How to proactively engage with students with mental ill health

Sep 8, 2021 | Development, Home Featured | 0 comments

Understanding more about mental ill health has become a hot topic for many employers. Lise Austen, MyPlus Recruiters’ Club Manager, explains why organisations should be focusing on it when it comes to early years recruitment.

With increasing numbers of students experiencing poor mental health understanding more about

this topic and how students can be supported into the workplace is vital for employers to understand. MyPlus, experts in disability employment, strongly advocate that all organisations need to be considering it as part of their early years recruitment strategy or face being left with a talent deficit.

Mental health is something we all have however there are increasing numbers of individuals experiencing mental ill health; this includes, but is not limited to, conditions such as depression, PTSD, anxiety, bi-polar and personality disorders. For students, the transition from education into the workplace will be one of the most stressful times of their life with student debts and the cost of living higher than ever and students comparing jobs and salaries on social media all of this will be adding to the pressures of finding a job.   

How prevalent is mental ill health?

  • 1 in 4 of us will experience poor mental health at some point during our lifetime
  • 1 in 6 of the working age population will be experiencing poor mental health right now

 

Mental ill health amongst students

  • 76% of young job seekers say that they have experienced poor mental health * CMHA, February 2020 research of over 500 early careers job seekers expectations of the recruitment process.
  • 68% are not aware of any mental health or well-being support offered by the employers that they are applying to. *CMHA February 2020 research
  • 67% think employers are not doing enough to support their employee’s mental wellbeing * Bright Network, early 2021 research of over 15,000 members
  • 91% are more likely to apply to an employer that shows a commitment to supporting their mental health and wellbeing. *CMHA February 2020 research
  • 48% of graduates will actively research a company’s commitment to diversity before applying. *Bright Network 2021 research
  • 72% of young job seekers think that talking to a prospective employer about a mental health issue would hurt their chances of getting a job. **CMHA February 2020 research

 You have probably seen or heard the first 2 of these stats before. For employers, when you put them in the context of your potential talent pool and consider; if your processes are not geared up to look after the wellbeing of applicants and employees with mental ill health they may not excel during the recruitment process or thrive in their roles.

These stats also highlight that it is more important than ever for employers to be proactive in how they market themselves as an employer of choice to those with disabilities, including those with poor mental health. Failure to do so will result in students with mental ill health either not applying to you or not being successful in their application; either way, you will be left with a serious talent deficit.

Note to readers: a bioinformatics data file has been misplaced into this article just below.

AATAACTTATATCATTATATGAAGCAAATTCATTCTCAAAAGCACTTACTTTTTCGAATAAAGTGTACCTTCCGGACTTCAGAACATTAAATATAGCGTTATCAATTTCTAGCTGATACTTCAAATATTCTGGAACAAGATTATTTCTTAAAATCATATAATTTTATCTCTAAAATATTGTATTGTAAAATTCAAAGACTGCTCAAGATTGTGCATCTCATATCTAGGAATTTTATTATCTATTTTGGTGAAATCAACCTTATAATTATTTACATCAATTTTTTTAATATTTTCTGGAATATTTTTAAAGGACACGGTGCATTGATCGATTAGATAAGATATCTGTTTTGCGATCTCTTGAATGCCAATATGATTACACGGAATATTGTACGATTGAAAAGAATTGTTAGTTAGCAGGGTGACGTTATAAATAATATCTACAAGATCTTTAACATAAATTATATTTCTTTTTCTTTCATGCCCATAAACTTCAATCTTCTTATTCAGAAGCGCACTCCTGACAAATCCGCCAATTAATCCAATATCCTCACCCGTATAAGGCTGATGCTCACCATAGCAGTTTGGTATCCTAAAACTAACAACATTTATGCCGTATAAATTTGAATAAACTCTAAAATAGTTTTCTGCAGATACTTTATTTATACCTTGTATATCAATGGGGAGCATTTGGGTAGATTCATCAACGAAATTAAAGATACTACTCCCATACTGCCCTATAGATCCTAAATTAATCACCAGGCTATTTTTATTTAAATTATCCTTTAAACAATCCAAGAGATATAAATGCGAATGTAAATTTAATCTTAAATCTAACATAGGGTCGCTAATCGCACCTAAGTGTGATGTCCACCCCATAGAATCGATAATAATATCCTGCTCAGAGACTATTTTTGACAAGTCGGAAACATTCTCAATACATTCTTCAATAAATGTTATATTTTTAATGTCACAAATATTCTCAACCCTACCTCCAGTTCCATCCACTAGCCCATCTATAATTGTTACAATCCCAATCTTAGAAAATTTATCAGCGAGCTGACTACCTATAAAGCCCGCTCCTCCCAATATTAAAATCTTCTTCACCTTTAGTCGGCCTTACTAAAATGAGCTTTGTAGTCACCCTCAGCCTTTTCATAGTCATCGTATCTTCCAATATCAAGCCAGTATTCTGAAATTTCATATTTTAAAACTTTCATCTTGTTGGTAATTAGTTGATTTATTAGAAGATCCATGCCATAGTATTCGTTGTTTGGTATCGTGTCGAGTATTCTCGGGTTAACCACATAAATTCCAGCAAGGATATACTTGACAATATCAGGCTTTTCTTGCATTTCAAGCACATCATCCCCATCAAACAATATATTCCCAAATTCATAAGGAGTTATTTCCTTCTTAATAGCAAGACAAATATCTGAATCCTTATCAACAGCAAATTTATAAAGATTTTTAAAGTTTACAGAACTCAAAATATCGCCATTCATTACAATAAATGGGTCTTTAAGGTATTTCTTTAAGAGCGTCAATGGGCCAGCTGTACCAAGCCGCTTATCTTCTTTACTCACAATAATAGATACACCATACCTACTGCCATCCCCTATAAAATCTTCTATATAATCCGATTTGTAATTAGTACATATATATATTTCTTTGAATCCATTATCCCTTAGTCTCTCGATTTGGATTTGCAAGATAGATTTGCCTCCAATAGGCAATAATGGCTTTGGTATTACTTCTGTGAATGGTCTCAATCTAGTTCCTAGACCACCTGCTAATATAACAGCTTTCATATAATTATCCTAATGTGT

To be inclusive of this talent pool, employers must not only demonstrate that they are committed to employing students with mental ill health but also to encourage them to be open and to request the support they need during the recruitment process.

Reducing the stigma around mental health

At MyPlus we always say that employers don’t need to be an expert in every disability, and this also applies to mental ill health. The individual with the disability or mental ill health is the expert and will know what support they need to be able to excel in the job. The key for an employer is that you create the environment where candidates can be open and request the support they require.

For early years recruitment all touch points throughout the recruitment process should reflect your being a mentally healthy employer; this includes having information on your website, included in your collateral and ensuring your employees who engage with, or interview, potential candidates with mental ill health are confident to do so. Training staff is vital to help them build their confidence in this area. It is also important to visibly promote support available such as employee networks, wellbeing support and encouraging employees with mental ill health to be visible role models.

For more information, have a look at CMHA’s 8 standards for mentally healthy recruitment and induction in early careers, which is based on input from businesses and mental health experts. Their simple roadmap highlights how to design a mentally healthy recruitment and induction process accelerating the journey to building a mentally healthy workplace.

By learning more about the subject of mental ill health, organisations will remove the stigma, fear and silence that exists around the subject. It will build your confidence and boost your reputation as an inclusive employer and ensure that all individuals, regardless of their disability or mental ill health, will have access to your organisation and feel valued from their very first interaction.

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